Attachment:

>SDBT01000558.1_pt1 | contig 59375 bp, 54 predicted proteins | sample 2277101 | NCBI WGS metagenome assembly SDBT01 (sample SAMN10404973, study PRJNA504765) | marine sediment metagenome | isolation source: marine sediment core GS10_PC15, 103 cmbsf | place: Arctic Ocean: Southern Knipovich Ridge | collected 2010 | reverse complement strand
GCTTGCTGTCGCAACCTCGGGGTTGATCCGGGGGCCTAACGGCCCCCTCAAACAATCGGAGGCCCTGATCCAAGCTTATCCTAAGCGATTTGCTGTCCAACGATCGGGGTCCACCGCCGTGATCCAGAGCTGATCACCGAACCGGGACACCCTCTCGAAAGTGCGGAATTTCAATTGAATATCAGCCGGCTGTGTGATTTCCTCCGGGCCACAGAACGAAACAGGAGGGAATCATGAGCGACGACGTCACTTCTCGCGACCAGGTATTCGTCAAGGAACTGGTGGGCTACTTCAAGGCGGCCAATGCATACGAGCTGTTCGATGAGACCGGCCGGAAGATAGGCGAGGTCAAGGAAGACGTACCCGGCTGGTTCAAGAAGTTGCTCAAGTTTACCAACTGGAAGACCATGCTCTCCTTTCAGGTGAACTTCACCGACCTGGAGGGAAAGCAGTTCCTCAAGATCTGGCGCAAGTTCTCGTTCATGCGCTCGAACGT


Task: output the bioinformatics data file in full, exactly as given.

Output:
>SDBT01000558.1_pt1 | contig 59375 bp, 54 predicted proteins | sample 2277101 | NCBI WGS metagenome assembly SDBT01 (sample SAMN10404973, study PRJNA504765) | marine sediment metagenome | isolation source: marine sediment core GS10_PC15, 103 cmbsf | place: Arctic Ocean: Southern Knipovich Ridge | collected 2010 | reverse complement strand
GCTTGCTGTCGCAACCTCGGGGTTGATCCGGGGGCCTAACGGCCCCCTCAAACAATCGGAGGCCCTGATCCAAGCTTATCCTAAGCGATTTGCTGTCCAACGATCGGGGTCCACCGCCGTGATCCAGAGCTGATCACCGAACCGGGACACCCTCTCGAAAGTGCGGAATTTCAATTGAATATCAGCCGGCTGTGTGATTTCCTCCGGGCCACAGAACGAAACAGGAGGGAATCATGAGCGACGACGTCACTTCTCGCGACCAGGTATTCGTCAAGGAACTGGTGGGCTACTTCAAGGCGGCCAATGCATACGAGCTGTTCGATGAGACCGGCCGGAAGATAGGCGAGGTCAAGGAAGACGTACCCGGCTGGTTCAAGAAGTTGCTCAAGTTTACCAACTGGAAGACCATGCTCTCCTTTCAGGTGAACTTCACCGACCTGGAGGGAAAGCAGTTCCTCAAGATCTGGCGCAAGTTCTCGTTCATGCGCTCGAACGT